“What used to be $100 million to build a satellite is now $100,000. What has not kept up pace with that evolution is the launch vehicles,” Cantrell said. “The big launch vehicles are always going to exist. But the business with microsatellites is a lot more innovative and people are flying lots of them.”
By 2020, Cantrell estimates worldwide launches of microsatellites will number about 800 annually. And Vector’s plans are aggressive, with a goal of 100 launch rockets each year.
“We’re trying to service that market directly and give them a rocket that’s scaled to the microsatellite,” Cantrell said. “Our business model is different. We’re going to mass produce these things so we can fly often.”
Part of what drew Vector to Tucson is the example of what their neighbor Raytheon has been able to accomplish in terms of large-scale manufacturing.
“We can clearly sell that many. The issue is can we manufacture and can we launch that many,” Cantrell said. “Raytheon is a master of building complex machines in mass numbers and we’re confident of that side of our analysis.”
The business is ramping up at a pace that surprises even its founders. Just four days after announcing the company’s headquarters would be in Tucson, Vector issued a press release to announce a $60 million agreement with York Space Systems for launches from 2019 to 2022.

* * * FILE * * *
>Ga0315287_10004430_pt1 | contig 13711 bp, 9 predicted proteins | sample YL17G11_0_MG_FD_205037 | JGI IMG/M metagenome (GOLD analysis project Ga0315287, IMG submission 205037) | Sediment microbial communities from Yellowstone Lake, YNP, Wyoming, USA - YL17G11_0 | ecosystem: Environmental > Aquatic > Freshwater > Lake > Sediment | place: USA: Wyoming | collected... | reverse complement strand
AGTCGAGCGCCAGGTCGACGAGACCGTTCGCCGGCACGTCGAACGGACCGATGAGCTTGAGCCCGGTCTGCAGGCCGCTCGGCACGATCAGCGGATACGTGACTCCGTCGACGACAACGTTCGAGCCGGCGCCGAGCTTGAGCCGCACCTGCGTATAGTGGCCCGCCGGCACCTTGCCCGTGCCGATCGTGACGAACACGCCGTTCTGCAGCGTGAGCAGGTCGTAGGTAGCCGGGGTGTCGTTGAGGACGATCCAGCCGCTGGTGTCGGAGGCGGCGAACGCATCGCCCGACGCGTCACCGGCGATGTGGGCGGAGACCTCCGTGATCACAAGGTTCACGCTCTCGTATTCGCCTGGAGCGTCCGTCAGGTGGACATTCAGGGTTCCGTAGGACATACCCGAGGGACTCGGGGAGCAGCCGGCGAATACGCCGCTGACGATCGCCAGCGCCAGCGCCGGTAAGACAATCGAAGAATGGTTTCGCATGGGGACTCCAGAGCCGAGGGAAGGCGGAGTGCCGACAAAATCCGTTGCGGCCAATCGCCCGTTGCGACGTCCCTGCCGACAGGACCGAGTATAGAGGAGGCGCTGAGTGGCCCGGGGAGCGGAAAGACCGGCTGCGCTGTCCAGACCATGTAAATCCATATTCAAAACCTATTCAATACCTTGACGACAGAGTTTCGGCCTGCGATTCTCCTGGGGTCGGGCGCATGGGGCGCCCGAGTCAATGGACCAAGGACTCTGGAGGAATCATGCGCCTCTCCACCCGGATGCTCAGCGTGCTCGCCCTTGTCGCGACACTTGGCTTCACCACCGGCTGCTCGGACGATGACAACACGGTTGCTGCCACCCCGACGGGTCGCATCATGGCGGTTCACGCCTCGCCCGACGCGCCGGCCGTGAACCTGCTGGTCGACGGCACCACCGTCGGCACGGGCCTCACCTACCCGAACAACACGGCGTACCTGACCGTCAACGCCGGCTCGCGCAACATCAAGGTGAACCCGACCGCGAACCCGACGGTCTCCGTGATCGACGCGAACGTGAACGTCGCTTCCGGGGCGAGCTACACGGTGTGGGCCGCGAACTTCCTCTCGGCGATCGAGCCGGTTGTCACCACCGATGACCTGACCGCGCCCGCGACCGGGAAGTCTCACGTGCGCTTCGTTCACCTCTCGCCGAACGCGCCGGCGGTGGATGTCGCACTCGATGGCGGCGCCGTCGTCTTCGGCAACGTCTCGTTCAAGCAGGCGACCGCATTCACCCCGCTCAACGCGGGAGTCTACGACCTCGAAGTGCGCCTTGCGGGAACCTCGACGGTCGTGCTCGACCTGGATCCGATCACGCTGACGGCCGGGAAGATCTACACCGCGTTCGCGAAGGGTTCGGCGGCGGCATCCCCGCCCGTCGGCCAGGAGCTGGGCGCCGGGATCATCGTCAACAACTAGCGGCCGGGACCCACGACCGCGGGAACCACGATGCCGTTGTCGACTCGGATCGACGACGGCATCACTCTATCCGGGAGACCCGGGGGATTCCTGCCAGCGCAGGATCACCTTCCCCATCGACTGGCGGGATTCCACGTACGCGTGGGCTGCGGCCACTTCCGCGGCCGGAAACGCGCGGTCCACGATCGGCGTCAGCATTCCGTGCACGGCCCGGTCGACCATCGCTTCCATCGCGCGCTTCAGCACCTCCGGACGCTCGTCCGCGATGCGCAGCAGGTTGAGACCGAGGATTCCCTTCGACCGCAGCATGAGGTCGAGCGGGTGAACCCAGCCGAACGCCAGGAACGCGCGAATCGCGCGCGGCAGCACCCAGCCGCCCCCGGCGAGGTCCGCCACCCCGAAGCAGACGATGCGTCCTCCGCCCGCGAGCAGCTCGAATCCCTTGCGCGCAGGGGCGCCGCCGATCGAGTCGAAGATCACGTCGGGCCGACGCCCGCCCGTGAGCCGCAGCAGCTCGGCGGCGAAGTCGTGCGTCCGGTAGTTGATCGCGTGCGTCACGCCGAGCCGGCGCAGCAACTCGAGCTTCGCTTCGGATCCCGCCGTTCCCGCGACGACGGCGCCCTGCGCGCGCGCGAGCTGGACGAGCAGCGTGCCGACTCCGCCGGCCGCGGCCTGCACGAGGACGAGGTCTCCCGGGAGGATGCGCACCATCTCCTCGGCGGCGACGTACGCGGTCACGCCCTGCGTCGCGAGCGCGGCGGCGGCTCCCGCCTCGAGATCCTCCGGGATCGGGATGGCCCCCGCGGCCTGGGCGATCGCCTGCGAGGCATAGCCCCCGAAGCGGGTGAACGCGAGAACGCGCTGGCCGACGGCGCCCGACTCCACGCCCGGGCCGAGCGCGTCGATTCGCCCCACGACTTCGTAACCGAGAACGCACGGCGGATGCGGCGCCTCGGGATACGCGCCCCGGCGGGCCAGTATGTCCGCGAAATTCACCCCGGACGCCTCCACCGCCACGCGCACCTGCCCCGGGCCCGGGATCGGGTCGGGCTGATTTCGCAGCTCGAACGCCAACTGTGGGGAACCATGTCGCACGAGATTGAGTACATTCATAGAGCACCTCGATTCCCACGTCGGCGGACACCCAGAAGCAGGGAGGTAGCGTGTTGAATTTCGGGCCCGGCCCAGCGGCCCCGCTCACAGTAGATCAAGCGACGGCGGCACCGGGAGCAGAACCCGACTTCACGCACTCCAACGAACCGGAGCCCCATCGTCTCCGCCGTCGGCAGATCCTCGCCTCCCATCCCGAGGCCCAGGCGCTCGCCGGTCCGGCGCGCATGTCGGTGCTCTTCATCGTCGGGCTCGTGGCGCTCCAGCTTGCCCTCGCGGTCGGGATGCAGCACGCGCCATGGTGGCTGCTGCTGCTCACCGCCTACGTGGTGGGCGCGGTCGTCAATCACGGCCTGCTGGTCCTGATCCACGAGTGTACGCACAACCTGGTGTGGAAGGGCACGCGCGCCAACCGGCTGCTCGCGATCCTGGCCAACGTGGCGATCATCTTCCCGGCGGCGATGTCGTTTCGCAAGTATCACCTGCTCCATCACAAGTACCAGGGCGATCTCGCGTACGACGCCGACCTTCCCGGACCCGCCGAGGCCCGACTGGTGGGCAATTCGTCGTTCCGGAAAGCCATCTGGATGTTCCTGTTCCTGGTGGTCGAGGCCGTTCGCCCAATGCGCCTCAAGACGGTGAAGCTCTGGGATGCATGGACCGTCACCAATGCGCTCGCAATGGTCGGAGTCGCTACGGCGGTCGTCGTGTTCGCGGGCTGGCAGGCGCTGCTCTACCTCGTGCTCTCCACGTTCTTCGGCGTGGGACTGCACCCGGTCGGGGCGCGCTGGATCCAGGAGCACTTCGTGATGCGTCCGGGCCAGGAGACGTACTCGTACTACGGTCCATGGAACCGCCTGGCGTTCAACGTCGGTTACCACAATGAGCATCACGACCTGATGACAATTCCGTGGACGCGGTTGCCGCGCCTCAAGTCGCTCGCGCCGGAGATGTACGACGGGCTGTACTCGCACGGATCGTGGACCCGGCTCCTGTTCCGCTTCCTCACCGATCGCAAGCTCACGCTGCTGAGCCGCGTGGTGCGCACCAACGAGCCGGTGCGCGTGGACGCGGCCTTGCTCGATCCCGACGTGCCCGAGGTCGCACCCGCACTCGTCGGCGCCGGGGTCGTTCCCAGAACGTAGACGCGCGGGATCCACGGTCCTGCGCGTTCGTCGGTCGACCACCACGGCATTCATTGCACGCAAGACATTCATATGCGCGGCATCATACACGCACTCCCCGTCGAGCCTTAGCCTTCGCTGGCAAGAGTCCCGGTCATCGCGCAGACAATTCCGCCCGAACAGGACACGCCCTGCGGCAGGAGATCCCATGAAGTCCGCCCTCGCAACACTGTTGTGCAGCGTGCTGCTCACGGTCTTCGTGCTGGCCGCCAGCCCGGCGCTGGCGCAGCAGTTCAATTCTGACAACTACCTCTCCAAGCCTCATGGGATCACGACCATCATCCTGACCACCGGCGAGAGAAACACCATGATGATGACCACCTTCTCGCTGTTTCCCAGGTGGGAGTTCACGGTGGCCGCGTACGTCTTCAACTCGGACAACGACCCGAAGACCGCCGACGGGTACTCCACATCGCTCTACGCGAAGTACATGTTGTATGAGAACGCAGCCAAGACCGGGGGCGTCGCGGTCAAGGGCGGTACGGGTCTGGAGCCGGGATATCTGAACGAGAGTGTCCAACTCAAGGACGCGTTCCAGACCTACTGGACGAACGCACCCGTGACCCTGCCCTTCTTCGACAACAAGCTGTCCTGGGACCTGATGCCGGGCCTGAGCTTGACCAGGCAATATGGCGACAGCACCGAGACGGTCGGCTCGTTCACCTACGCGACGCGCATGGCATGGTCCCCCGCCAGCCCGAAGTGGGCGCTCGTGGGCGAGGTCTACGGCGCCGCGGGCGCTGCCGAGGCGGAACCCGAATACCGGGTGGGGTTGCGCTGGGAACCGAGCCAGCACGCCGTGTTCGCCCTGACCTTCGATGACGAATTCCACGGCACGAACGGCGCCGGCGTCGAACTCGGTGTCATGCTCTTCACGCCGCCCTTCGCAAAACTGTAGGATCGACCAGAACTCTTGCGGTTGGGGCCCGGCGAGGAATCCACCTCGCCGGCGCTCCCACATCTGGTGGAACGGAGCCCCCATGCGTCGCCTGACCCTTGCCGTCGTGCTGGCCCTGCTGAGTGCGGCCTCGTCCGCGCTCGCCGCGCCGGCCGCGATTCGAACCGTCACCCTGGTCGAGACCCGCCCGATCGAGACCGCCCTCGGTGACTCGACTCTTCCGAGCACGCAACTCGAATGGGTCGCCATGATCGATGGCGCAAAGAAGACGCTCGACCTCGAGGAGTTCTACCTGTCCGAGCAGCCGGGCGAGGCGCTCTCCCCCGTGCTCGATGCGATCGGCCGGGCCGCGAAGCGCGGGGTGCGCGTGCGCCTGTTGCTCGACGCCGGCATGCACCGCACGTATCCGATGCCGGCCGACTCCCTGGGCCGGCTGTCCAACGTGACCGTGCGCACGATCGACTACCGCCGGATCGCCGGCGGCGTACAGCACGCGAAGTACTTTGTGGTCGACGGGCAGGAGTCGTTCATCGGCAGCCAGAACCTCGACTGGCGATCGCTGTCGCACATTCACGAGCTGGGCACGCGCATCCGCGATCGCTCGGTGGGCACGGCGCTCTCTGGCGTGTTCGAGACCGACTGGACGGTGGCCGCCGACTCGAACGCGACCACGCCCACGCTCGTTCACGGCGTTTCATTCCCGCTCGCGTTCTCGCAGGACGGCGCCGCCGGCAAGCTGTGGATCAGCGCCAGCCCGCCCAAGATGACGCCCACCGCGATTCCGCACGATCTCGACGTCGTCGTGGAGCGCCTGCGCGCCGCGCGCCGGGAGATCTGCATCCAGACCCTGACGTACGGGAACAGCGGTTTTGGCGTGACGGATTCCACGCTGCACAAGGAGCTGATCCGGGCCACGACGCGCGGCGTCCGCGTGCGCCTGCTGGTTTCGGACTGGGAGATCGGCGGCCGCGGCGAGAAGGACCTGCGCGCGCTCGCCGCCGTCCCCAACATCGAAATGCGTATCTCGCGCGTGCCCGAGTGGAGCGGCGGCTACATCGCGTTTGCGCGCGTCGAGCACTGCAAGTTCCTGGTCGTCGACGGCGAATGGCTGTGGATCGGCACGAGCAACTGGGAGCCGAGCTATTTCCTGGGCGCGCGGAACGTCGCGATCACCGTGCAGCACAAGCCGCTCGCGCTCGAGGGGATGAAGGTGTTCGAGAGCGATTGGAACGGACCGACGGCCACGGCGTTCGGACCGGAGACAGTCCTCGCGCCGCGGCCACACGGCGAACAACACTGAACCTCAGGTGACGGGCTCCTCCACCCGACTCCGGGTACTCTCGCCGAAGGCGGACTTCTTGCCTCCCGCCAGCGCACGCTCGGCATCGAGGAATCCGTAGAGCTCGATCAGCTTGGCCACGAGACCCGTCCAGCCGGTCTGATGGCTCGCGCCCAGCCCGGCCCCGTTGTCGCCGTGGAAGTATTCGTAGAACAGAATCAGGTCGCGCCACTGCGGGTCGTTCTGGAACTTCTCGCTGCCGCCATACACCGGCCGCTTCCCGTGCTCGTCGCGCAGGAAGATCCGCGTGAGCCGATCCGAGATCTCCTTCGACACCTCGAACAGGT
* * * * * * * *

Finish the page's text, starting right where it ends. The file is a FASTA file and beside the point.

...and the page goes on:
“We’re making sales rather quickly. We’ve got the best team in the industry to do this sort of thing and the satellite builders are signing up. It’s exceeded all my expectations in every way,” Cantrell said. “When we first started the company, we thought it would take us nine months to raise the initial round and it took us 13 hours. The customers have flooded in because they see the team is credible and they see the product is credible.”
The purposes of the satellites are myriad, and companies from around the world are seeking Vector out for their ride into space.
“Our first customer is a Finnish company, Iceye, that is building a constellation of radar satellites,” Cantrell said. “They’re about the size of an inkjet printer and they go up and send radar waves down to the earth to create images, useful for ice-flow tracking and things like that. They’ve bought 21 launches from us.”